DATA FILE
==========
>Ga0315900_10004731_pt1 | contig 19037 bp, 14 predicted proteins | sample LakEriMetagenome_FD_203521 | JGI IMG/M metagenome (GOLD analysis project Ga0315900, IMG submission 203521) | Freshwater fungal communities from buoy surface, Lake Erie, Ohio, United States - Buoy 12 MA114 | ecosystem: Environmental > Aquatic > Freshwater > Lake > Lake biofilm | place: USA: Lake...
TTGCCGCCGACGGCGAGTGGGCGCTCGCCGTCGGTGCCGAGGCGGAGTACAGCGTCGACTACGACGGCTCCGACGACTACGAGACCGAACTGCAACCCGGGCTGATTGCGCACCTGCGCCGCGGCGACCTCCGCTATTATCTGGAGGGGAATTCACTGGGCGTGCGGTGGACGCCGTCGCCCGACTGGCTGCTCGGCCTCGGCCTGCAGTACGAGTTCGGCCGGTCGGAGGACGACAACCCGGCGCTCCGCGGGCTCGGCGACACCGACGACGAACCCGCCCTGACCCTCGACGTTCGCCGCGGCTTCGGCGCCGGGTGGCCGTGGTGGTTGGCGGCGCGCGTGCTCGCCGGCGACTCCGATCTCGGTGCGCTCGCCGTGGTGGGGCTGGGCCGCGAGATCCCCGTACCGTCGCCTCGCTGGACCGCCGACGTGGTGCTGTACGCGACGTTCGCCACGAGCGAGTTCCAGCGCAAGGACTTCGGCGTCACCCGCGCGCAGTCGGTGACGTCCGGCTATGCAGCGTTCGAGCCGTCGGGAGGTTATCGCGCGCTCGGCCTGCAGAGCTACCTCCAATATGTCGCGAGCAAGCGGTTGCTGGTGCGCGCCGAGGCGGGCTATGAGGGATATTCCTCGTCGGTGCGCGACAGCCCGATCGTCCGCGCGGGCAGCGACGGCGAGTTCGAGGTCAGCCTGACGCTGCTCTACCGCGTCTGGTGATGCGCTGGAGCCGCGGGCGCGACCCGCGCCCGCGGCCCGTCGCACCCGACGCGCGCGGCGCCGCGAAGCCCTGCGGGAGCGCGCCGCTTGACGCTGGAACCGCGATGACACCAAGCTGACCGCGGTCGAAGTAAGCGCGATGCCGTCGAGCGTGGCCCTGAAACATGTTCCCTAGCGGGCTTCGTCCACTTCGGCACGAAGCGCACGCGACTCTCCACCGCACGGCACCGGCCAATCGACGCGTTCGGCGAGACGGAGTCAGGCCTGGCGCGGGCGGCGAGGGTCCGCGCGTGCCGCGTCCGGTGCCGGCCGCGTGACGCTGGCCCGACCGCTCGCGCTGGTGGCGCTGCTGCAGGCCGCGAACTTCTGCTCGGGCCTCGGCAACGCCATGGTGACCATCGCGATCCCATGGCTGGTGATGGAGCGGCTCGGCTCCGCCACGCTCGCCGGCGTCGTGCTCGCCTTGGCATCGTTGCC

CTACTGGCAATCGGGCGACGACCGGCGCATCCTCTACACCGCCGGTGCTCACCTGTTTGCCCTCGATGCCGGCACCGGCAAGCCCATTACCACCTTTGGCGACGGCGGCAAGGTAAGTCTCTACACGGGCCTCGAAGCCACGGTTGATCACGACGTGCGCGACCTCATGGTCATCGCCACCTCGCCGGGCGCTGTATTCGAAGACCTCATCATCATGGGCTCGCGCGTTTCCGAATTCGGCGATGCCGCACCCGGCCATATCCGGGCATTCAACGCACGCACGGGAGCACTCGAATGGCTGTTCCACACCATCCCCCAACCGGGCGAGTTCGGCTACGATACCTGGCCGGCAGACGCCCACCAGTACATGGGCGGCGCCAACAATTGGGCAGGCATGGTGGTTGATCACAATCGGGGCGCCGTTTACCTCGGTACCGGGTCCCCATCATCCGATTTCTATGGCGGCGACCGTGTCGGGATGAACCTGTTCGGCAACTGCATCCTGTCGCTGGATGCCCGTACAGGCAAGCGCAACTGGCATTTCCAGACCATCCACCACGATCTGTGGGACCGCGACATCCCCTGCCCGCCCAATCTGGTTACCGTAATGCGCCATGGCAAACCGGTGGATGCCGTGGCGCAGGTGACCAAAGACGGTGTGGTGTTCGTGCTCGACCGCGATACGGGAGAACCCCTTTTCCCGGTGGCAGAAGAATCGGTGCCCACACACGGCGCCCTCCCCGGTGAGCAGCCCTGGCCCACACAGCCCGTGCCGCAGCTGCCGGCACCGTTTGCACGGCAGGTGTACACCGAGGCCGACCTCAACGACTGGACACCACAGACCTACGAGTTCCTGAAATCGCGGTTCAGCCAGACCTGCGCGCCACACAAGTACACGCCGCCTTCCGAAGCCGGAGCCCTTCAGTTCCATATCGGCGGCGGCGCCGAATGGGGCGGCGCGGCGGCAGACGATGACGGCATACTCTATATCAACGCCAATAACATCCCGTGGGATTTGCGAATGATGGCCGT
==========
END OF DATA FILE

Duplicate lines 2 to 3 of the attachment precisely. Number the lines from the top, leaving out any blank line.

TTGCCGCCGACGGCGAGTGGGCGCTCGCCGTCGGTGCCGAGGCGGAGTACAGCGTCGACTACGACGGCTCCGACGACTACGAGACCGAACTGCAACCCGGGCTGATTGCGCACCTGCGCCGCGGCGACCTCCGCTATTATCTGGAGGGGAATTCACTGGGCGTGCGGTGGACGCCGTCGCCCGACTGGCTGCTCGGCCTCGGCCTGCAGTACGAGTTCGGCCGGTCGGAGGACGACAACCCGGCGCTCCGCGGGCTCGGCGACACCGACGACGAACCCGCCCTGACCCTCGACGTTCGCCGCGGCTTCGGCGCCGGGTGGCCGTGGTGGTTGGCGGCGCGCGTGCTCGCCGGCGACTCCGATCTCGGTGCGCTCGCCGTGGTGGGGCTGGGCCGCGAGATCCCCGTACCGTCGCCTCGCTGGACCGCCGACGTGGTGCTGTACGCGACGTTCGCCACGAGCGAGTTCCAGCGCAAGGACTTCGGCGTCACCCGCGCGCAGTCGGTGACGTCCGGCTATGCAGCGTTCGAGCCGTCGGGAGGTTATCGCGCGCTCGGCCTGCAGAGCTACCTCCAATATGTCGCGAGCAAGCGGTTGCTGGTGCGCGCCGAGGCGGGCTATGAGGGATATTCCTCGTCGGTGCGCGACAGCCCGATCGTCCGCGCGGGCAGCGACGGCGAGTTCGAGGTCAGCCTGACGCTGCTCTACCGCGTCTGGTGATGCGCTGGAGCCGCGGGCGCGACCCGCGCCCGCGGCCCGTCGCACCCGACGCGCGCGGCGCCGCGAAGCCCTGCGGGAGCGCGCCGCTTGACGCTGGAACCGCGATGACACCAAGCTGACCGCGGTCGAAGTAAGCGCGATGCCGTCGAGCGTGGCCCTGAAACATGTTCCCTAGCGGGCTTCGTCCACTTCGGCACGAAGCGCACGCGACTCTCCACCGCACGGCACCGGCCAATCGACGCGTTCGGCGAGACGGAGTCAGGCCTGGCGCGGGCGGCGAGGGTCCGCGCGTGCCGCGTCCGGTGCCGGCCGCGTGACGCTGGCCCGACCGCTCGCGCTGGTGGCGCTGCTGCAGGCCGCGAACTTCTGCTCGGGCCTCGGCAACGCCATGGTGACCATCGCGATCCCATGGCTGGTGATGGAGCGGCTCGGCTCCGCCACGCTCGCCGGCGTCGTGCTCGCCTTGGCATCGTTGCC

CTACTGGCAATCGGGCGACGACCGGCGCATCCTCTACACCGCCGGTGCTCACCTGTTTGCCCTCGATGCCGGCACCGGCAAGCCCATTACCACCTTTGGCGACGGCGGCAAGGTAAGTCTCTACACGGGCCTCGAAGCCACGGTTGATCACGACGTGCGCGACCTCATGGTCATCGCCACCTCGCCGGGCGCTGTATTCGAAGACCTCATCATCATGGGCTCGCGCGTTTCCGAATTCGGCGATGCCGCACCCGGCCATATCCGGGCATTCAACGCACGCACGGGAGCACTCGAATGGCTGTTCCACACCATCCCCCAACCGGGCGAGTTCGGCTACGATACCTGGCCGGCAGACGCCCACCAGTACATGGGCGGCGCCAACAATTGGGCAGGCATGGTGGTTGATCACAATCGGGGCGCCGTTTACCTCGGTACCGGGTCCCCATCATCCGATTTCTATGGCGGCGACCGTGTCGGGATGAACCTGTTCGGCAACTGCATCCTGTCGCTGGATGCCCGTACAGGCAAGCGCAACTGGCATTTCCAGACCATCCACCACGATCTGTGGGACCGCGACATCCCCTGCCCGCCCAATCTGGTTACCGTAATGCGCCATGGCAAACCGGTGGATGCCGTGGCGCAGGTGACCAAAGACGGTGTGGTGTTCGTGCTCGACCGCGATACGGGAGAACCCCTTTTCCCGGTGGCAGAAGAATCGGTGCCCACACACGGCGCCCTCCCCGGTGAGCAGCCCTGGCCCACACAGCCCGTGCCGCAGCTGCCGGCACCGTTTGCACGGCAGGTGTACACCGAGGCCGACCTCAACGACTGGACACCACAGACCTACGAGTTCCTGAAATCGCGGTTCAGCCAGACCTGCGCGCCACACAAGTACACGCCGCCTTCCGAAGCCGGAGCCCTTCAGTTCCATATCGGCGGCGGCGCCGAATGGGGCGGCGCGGCGGCAGACGATGACGGCATACTCTATATCAACGCCAATAACATCCCGTGGGATTTGCGAATGATGGCCGT